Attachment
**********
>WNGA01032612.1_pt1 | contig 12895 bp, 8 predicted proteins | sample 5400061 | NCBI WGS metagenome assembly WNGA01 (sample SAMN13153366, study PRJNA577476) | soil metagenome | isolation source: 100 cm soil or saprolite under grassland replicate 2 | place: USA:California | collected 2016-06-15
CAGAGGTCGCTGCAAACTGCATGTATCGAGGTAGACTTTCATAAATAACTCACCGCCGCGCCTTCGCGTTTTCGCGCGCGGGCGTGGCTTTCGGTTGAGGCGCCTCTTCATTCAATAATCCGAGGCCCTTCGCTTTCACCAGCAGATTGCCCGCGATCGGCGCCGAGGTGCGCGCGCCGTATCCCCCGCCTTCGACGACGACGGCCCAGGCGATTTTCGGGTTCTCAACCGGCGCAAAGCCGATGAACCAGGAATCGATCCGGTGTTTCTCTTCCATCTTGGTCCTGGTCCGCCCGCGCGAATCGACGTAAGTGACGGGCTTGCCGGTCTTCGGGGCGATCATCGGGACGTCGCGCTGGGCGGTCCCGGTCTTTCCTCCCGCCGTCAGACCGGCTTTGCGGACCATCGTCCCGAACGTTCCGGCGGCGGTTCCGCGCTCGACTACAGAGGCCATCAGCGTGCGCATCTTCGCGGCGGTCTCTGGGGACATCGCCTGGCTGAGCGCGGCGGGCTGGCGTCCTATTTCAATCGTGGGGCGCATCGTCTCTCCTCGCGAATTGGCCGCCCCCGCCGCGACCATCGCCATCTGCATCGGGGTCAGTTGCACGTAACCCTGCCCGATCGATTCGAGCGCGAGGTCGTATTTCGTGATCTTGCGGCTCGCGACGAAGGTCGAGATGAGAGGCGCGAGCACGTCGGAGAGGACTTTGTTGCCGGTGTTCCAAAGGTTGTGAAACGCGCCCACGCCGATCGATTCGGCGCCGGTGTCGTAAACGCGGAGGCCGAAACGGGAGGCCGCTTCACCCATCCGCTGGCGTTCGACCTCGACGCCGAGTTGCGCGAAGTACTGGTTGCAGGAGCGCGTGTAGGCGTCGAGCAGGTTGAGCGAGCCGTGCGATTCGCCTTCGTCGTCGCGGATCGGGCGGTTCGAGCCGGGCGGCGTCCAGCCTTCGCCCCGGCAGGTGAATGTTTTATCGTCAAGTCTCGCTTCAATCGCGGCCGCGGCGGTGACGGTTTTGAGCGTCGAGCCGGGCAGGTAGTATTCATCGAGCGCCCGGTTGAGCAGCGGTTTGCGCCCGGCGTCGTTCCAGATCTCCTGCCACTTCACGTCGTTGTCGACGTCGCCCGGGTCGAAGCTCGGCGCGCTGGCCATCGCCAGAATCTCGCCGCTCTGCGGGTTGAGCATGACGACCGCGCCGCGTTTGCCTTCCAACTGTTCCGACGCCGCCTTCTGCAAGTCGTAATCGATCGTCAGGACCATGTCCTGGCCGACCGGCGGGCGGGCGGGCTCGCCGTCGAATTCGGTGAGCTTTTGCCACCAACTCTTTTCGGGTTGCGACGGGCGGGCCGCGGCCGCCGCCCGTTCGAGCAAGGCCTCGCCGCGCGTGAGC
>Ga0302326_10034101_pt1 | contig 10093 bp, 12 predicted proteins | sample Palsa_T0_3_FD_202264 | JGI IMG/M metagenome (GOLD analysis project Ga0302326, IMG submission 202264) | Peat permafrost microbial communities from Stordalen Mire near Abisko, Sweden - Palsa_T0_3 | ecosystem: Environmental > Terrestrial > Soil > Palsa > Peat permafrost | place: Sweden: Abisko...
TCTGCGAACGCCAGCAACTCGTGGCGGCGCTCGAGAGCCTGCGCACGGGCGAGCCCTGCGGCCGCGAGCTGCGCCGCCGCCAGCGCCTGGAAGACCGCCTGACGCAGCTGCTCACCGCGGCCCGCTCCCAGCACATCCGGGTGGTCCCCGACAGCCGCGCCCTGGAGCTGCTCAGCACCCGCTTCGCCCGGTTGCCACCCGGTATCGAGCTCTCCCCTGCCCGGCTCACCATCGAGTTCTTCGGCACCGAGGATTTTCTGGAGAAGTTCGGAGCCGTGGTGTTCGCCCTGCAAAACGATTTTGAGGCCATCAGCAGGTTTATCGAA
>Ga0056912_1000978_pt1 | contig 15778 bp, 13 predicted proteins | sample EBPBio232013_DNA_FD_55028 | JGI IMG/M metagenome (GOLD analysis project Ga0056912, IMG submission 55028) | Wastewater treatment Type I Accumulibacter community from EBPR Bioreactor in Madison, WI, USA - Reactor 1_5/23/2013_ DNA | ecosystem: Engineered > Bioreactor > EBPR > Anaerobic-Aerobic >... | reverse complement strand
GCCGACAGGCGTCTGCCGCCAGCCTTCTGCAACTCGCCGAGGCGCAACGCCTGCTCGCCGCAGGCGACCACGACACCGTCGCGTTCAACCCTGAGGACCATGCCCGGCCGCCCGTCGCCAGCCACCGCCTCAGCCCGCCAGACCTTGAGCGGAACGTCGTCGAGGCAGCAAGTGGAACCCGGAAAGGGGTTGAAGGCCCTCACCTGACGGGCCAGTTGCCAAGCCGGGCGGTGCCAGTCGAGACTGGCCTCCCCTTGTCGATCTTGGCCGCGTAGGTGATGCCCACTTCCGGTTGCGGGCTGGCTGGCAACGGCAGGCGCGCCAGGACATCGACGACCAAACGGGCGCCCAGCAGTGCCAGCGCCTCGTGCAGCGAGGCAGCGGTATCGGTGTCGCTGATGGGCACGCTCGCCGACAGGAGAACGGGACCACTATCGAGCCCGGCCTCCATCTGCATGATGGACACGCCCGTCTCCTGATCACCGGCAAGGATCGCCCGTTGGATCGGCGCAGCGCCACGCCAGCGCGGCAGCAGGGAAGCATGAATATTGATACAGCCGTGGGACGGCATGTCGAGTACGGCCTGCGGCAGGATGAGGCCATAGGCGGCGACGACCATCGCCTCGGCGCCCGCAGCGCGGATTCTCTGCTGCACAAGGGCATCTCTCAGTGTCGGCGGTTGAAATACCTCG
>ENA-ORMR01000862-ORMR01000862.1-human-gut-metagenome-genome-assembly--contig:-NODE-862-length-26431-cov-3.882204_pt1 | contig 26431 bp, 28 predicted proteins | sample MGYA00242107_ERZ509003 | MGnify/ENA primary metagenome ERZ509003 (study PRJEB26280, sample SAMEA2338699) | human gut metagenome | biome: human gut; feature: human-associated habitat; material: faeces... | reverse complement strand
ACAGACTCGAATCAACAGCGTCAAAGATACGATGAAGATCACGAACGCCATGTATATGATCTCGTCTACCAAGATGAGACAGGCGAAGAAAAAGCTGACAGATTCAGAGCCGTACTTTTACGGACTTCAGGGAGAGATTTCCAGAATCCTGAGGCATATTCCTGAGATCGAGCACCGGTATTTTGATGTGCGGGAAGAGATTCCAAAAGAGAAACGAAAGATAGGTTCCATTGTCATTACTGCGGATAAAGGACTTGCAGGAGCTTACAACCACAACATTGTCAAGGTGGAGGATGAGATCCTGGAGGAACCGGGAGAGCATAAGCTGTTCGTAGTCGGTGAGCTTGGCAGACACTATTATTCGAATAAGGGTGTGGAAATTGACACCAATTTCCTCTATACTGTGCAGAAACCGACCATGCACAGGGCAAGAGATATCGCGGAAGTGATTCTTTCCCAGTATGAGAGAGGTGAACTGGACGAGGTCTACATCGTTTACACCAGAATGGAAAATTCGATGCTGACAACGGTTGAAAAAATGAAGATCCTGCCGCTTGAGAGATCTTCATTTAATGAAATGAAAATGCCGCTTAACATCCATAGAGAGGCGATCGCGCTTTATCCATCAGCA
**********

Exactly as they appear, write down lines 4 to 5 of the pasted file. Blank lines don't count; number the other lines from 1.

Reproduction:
TCTGCGAACGCCAGCAACTCGTGGCGGCGCTCGAGAGCCTGCGCACGGGCGAGCCCTGCGGCCGCGAGCTGCGCCGCCGCCAGCGCCTGGAAGACCGCCTGACGCAGCTGCTCACCGCGGCCCGCTCCCAGCACATCCGGGTGGTCCCCGACAGCCGCGCCCTGGAGCTGCTCAGCACCCGCTTCGCCCGGTTGCCACCCGGTATCGAGCTCTCCCCTGCCCGGCTCACCATCGAGTTCTTCGGCACCGAGGATTTTCTGGAGAAGTTCGGAGCCGTGGTGTTCGCCCTGCAAAACGATTTTGAGGCCATCAGCAGGTTTATCGAA
>Ga0056912_1000978_pt1 | contig 15778 bp, 13 predicted proteins | sample EBPBio232013_DNA_FD_55028 | JGI IMG/M metagenome (GOLD analysis project Ga0056912, IMG submission 55028) | Wastewater treatment Type I Accumulibacter community from EBPR Bioreactor in Madison, WI, USA - Reactor 1_5/23/2013_ DNA | ecosystem: Engineered > Bioreactor > EBPR > Anaerobic-Aerobic >... | reverse complement strand